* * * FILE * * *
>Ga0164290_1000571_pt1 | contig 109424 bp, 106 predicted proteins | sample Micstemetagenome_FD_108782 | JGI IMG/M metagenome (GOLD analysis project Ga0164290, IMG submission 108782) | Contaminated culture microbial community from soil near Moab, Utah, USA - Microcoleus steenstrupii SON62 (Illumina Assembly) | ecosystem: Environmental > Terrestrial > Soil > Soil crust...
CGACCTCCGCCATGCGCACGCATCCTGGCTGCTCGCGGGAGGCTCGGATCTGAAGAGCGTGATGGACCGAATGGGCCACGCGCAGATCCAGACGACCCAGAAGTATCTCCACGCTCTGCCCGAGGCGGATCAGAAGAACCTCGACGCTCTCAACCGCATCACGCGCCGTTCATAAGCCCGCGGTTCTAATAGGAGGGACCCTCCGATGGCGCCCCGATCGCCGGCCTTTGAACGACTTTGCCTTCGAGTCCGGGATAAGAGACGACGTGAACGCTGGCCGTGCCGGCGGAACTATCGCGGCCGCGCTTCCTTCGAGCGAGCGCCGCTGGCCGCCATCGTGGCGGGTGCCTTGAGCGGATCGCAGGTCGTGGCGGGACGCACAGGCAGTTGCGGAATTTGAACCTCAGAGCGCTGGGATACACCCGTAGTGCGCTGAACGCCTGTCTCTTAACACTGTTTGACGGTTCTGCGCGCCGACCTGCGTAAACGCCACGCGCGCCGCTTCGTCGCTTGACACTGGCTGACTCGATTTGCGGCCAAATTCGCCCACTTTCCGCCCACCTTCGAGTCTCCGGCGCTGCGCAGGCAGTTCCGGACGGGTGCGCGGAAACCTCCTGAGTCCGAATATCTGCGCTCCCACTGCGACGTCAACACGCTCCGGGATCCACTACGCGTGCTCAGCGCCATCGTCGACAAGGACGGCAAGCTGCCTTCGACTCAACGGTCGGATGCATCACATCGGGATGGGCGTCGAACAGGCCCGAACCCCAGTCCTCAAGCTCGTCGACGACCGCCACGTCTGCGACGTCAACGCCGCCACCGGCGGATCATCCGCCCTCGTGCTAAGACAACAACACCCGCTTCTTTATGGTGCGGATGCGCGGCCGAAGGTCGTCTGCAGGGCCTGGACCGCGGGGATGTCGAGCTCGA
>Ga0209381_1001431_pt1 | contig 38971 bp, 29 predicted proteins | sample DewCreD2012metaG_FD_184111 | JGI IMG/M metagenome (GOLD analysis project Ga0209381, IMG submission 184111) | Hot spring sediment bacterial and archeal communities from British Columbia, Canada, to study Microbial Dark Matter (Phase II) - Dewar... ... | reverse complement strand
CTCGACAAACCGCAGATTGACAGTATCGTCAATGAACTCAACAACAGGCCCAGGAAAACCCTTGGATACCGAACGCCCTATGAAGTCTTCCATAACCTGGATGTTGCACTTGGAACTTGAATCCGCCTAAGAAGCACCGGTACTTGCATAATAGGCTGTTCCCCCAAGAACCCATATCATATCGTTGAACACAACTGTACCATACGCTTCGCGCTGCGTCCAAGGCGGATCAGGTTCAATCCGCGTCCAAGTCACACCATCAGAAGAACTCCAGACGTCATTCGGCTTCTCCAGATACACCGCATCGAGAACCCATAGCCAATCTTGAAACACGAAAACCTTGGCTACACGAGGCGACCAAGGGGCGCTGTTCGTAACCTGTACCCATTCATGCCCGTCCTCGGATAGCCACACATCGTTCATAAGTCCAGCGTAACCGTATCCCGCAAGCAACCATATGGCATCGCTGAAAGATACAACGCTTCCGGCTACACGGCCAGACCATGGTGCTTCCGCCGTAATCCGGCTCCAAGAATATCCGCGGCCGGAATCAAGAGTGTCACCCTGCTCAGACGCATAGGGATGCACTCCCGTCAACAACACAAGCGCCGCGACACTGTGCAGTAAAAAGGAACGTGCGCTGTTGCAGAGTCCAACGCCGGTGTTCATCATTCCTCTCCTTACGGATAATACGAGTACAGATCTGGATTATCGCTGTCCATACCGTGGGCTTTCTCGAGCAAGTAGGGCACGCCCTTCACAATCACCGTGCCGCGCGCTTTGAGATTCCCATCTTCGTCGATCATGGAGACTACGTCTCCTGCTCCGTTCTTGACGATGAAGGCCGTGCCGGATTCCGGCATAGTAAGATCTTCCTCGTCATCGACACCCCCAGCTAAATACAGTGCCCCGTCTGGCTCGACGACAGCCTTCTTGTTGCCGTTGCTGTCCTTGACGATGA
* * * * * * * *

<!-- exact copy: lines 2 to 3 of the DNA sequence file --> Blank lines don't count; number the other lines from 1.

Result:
CGACCTCCGCCATGCGCACGCATCCTGGCTGCTCGCGGGAGGCTCGGATCTGAAGAGCGTGATGGACCGAATGGGCCACGCGCAGATCCAGACGACCCAGAAGTATCTCCACGCTCTGCCCGAGGCGGATCAGAAGAACCTCGACGCTCTCAACCGCATCACGCGCCGTTCATAAGCCCGCGGTTCTAATAGGAGGGACCCTCCGATGGCGCCCCGATCGCCGGCCTTTGAACGACTTTGCCTTCGAGTCCGGGATAAGAGACGACGTGAACGCTGGCCGTGCCGGCGGAACTATCGCGGCCGCGCTTCCTTCGAGCGAGCGCCGCTGGCCGCCATCGTGGCGGGTGCCTTGAGCGGATCGCAGGTCGTGGCGGGACGCACAGGCAGTTGCGGAATTTGAACCTCAGAGCGCTGGGATACACCCGTAGTGCGCTGAACGCCTGTCTCTTAACACTGTTTGACGGTTCTGCGCGCCGACCTGCGTAAACGCCACGCGCGCCGCTTCGTCGCTTGACACTGGCTGACTCGATTTGCGGCCAAATTCGCCCACTTTCCGCCCACCTTCGAGTCTCCGGCGCTGCGCAGGCAGTTCCGGACGGGTGCGCGGAAACCTCCTGAGTCCGAATATCTGCGCTCCCACTGCGACGTCAACACGCTCCGGGATCCACTACGCGTGCTCAGCGCCATCGTCGACAAGGACGGCAAGCTGCCTTCGACTCAACGGTCGGATGCATCACATCGGGATGGGCGTCGAACAGGCCCGAACCCCAGTCCTCAAGCTCGTCGACGACCGCCACGTCTGCGACGTCAACGCCGCCACCGGCGGATCATCCGCCCTCGTGCTAAGACAACAACACCCGCTTCTTTATGGTGCGGATGCGCGGCCGAAGGTCGTCTGCAGGGCCTGGACCGCGGGGATGTCGAGCTCGA
>Ga0209381_1001431_pt1 | contig 38971 bp, 29 predicted proteins | sample DewCreD2012metaG_FD_184111 | JGI IMG/M metagenome (GOLD analysis project Ga0209381, IMG submission 184111) | Hot spring sediment bacterial and archeal communities from British Columbia, Canada, to study Microbial Dark Matter (Phase II) - Dewar... ... | reverse complement strand